If you're excited about the fact that Craftsman and Wolves is opening up in the Bayview, you might be surprised to learn that they've already been in business in the neighborhood for four years. The upscale patisserie has two high-profile cafes on Valencia Street and in Russian Hill, but their pastries actually come from a 24-hour commercial kitchen on Keith Street.
Craftsman and Wolves is the product of nationally renowned pastry chef William Werner. Originally from New Orleans, he's worked in the Bay Area for 10 years, honing his skills at the Ritz-Carlton at Half Moon Bay, Bacchus Management Group, and Quince before launching Craftsman and Wolves. With a plan to mass-produce pastries, Werner initially searched for a commercial kitchen in the Dogpatch, but ultimately found his home in Bayview.
"I saw the industrial impact of the Bayview, along with residential, which I thought was cool," he told us. "I like that aspect, because it didn’t just seem like we were in some wasteland with factories and production centers. There's an actual neighborhood here. It's flat, sunny and convenient for us to do deliveries, or to go up Third Street to the farmers market."
Now, Bayview residents will be able to eat the pastries Werner makes here. This week, he's softly launched a small cafe at the corner of Keith and Yosemite, which he's dubbed The Den. "This model is based off what I’ve seen in France, where you have a big production facility and then a storefront," he explained.
"We have been here for so long, and some of the people in the neighborhood have no idea what me make or what the other shops are like," Werner said. "This is finally the opportunity for us to showcase to the neighborhood what we do, and they can actually and come in and witness our creative process."
It's also a plus for the kitchen staff, who rarely get to see customers eating the beautiful pastries they make. "We have two shops, but the kitchen staff never really gets to have the experience of a customer walking in and purchasing a croissant and smiling," Werner said. "I think they'll appreciate the opportunity to see how great of a job they do."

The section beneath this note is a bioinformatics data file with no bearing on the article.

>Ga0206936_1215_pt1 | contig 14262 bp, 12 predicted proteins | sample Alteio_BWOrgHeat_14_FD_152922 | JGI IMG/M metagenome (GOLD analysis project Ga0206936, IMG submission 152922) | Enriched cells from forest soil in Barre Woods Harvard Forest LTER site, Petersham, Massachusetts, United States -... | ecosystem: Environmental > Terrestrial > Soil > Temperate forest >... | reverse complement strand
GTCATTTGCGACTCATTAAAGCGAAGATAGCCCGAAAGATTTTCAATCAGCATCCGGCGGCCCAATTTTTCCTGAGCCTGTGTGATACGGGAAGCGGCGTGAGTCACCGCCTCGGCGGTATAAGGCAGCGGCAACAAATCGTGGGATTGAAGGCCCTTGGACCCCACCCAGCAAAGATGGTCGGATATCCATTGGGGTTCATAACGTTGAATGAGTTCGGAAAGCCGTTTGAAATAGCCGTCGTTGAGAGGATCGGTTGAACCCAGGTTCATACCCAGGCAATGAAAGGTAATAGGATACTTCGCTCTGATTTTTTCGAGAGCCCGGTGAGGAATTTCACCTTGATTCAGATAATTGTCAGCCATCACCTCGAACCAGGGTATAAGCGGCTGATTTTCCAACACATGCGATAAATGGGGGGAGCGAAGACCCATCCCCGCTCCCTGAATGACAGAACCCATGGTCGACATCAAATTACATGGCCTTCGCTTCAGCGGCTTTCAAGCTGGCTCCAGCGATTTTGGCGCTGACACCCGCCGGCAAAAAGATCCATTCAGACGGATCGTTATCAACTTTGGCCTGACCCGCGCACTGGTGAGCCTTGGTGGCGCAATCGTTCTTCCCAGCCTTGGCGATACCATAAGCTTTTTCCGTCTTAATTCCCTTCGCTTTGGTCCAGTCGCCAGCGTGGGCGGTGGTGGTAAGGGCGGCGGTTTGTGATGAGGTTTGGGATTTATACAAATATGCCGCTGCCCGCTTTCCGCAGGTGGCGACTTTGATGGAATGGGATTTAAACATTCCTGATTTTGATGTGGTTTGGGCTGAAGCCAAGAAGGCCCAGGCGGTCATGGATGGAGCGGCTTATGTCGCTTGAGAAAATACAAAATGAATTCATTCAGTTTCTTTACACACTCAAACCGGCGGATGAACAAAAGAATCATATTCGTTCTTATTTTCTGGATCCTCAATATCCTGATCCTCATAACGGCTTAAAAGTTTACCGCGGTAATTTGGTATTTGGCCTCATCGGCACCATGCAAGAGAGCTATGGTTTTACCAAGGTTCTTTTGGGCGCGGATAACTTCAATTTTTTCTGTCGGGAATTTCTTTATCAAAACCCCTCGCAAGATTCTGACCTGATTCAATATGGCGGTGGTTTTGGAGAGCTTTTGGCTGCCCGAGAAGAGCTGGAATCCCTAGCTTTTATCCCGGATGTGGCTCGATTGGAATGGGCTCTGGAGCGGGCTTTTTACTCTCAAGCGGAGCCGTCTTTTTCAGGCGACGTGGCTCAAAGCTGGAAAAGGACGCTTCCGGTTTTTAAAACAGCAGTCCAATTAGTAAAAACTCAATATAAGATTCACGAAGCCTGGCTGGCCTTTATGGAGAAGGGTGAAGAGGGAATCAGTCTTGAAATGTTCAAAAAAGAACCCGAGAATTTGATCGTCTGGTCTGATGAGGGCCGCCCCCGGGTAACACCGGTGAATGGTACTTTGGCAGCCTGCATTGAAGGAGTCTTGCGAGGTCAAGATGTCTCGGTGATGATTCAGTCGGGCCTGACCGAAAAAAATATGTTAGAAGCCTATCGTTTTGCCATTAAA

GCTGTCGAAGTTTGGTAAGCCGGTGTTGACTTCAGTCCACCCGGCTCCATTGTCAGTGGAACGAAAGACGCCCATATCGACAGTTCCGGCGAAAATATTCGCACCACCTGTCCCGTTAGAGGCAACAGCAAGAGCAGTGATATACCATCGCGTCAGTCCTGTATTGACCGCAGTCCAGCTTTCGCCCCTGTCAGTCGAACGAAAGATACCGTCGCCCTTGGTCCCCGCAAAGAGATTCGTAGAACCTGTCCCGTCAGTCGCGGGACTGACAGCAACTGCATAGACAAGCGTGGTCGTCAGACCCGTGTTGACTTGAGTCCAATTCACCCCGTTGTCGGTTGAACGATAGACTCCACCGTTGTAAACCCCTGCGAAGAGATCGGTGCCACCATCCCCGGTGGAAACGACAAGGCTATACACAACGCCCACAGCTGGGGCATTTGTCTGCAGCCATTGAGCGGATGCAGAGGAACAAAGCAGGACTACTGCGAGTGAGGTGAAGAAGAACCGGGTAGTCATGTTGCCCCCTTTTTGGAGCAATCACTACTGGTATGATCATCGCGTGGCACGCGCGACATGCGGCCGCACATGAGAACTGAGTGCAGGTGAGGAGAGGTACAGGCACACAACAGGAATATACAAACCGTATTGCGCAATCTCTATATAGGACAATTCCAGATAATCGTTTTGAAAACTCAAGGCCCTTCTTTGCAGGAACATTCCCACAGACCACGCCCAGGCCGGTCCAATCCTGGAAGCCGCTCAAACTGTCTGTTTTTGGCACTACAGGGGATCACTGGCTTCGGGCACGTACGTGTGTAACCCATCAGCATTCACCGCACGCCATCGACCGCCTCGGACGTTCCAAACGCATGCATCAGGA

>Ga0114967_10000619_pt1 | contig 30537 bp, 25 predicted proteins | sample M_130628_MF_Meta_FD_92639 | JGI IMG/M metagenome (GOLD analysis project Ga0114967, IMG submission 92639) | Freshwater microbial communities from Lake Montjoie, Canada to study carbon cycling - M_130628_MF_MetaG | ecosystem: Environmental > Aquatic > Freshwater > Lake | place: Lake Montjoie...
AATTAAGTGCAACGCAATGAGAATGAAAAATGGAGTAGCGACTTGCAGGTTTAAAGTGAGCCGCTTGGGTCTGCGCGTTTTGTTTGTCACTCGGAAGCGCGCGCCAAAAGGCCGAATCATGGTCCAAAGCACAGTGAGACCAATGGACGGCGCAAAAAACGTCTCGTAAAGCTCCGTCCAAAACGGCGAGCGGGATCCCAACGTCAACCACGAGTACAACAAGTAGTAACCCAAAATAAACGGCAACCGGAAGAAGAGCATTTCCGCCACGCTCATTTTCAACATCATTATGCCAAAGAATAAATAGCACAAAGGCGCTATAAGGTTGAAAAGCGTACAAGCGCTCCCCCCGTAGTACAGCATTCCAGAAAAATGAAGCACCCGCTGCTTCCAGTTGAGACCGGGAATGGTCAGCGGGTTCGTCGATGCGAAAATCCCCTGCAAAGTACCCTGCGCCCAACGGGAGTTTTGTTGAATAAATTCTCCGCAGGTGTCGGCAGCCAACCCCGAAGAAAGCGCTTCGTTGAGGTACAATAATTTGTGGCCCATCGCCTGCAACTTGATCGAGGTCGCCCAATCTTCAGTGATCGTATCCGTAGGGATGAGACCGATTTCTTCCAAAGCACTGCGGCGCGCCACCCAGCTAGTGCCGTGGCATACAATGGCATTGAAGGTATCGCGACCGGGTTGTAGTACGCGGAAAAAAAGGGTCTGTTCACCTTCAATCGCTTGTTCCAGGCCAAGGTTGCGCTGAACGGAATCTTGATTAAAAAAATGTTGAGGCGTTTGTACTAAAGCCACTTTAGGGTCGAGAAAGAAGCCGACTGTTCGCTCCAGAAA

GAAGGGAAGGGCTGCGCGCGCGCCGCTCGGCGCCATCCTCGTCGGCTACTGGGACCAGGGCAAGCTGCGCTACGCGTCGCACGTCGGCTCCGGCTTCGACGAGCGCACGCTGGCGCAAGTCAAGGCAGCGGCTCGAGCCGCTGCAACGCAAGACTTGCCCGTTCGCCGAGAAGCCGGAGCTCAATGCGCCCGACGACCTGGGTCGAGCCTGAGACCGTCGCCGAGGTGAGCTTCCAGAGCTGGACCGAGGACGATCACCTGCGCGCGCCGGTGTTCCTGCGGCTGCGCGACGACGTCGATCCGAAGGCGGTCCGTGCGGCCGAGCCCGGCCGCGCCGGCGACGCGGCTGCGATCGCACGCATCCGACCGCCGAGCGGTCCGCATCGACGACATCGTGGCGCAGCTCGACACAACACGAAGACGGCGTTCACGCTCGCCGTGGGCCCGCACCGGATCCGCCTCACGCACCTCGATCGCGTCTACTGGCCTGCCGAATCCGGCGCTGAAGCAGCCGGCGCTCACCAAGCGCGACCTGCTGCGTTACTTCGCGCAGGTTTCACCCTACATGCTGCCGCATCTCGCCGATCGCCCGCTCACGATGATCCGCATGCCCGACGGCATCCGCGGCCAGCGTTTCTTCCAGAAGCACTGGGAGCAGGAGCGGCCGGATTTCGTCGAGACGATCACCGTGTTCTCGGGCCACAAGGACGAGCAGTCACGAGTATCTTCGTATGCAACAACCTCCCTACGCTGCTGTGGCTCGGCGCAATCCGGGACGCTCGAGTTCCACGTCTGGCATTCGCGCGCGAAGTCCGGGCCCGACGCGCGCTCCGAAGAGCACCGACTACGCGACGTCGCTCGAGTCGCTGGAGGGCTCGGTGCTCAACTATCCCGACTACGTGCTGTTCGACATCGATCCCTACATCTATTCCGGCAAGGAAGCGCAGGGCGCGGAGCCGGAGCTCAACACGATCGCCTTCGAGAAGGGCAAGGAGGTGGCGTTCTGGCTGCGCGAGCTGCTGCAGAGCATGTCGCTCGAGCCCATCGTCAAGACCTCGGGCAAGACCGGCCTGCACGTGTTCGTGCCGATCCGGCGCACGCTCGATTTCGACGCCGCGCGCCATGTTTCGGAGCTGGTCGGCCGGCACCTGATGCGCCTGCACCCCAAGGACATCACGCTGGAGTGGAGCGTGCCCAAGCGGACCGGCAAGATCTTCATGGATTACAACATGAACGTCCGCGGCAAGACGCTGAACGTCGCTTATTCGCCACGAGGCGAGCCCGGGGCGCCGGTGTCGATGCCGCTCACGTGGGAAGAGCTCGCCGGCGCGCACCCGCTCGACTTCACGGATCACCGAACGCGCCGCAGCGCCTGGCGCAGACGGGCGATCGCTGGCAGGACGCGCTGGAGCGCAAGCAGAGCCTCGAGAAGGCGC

Craftsman & Wolves' space is actually divided into three parts. The first, "The Workshop," churns out the bakery's bread, muffins, cakes, cookies, and croissants, among other items. The second, "The Lab," handles jams, caramels, candies, brittles and other retail goods, which Werner sells online and at the Ferry Building Farmers Market in addition to his stores. He's also hoping to offer some cooking classes there in the future.
Finally, there's The Den. It'll offer a number of the pastries for which Werner has become famous, including The Rebel Within, a sausage, green onion, and Asiago cheese muffin that contains an entire soft-cooked egg, and the Thai scone, with green curry, coconut, and candied ginger. There are also some more traditional sweets, like a chocolate-chip cookie and a caramel-almond brownie, and a full menu of coffee, espresso drinks, and hot chocolate (with homemade marshmallows).
For those who'd rather not eat pastries, there's yogurt with "damn fine" granola for breakfast, and sandwiches, salads, and vegetarian pizza by the slice (with rotating daily toppings) for lunch. You can check out the complete menu here.
The Den, which features a mural from artist Heather Day, will also provide Werner and his staff with a quieter space to train new baristas and servers, before they start work in the Mission or Russian Hill. "We want to do that in a more controlled environment, so that they can see how we produce, talk to the chefs and have more one-on-one time with the management," he explained.
The Den has also adopted a “good neighbor” policy, inspired by Rosa's, a pizza joint in Philadelphia. When customers buy a slice of pizza, they can "pay it forward" by buying another slice for a homeless person for an extra $3. Customers who participate will receive a sticky note that they can stick on the window, and anyone in need can stop in and use one of the notes to buy a slice.
"There's a men's shelter out here, and a big community of people who are in need. I feel like I’ve gotten to know them. I want to help," said Werner. "I didn’t want to create this shop and feel alienated, and I also don’t want to alienate people in the community."
"Pizza is the perfect food. It’s warm, not pricey, and you can add so much to it. So we are going to put that program to use in the community, so that if someone comes by they can participate—and it just takes out the awkwardness."
Inside The Den.
If you've searched online for the space (or seen its trucks coming and going), you may have noticed that it's labeled as Outfit Generic. That's the name of the umbrella company that owns Craftsman and Wolves, Werner explained. "When I started the company with my partners Anne Lee and Lawrence Lai, we just used it as an office name. We weren't sure what to call our brick-and-mortars, until we realized, essentially, that we are craftsmen."
They want to remain craftsmen, too. "I think we are trying to think like a big company, but keep it grassroots and fun and energetic," Werner said. "I want people to be excited to work here, and I want that community."
The Den is located at Keith and Yosemite streets, and is open Monday-Friday from 6am-2pm. To learn more about cooking classes and other programs, visit their website.
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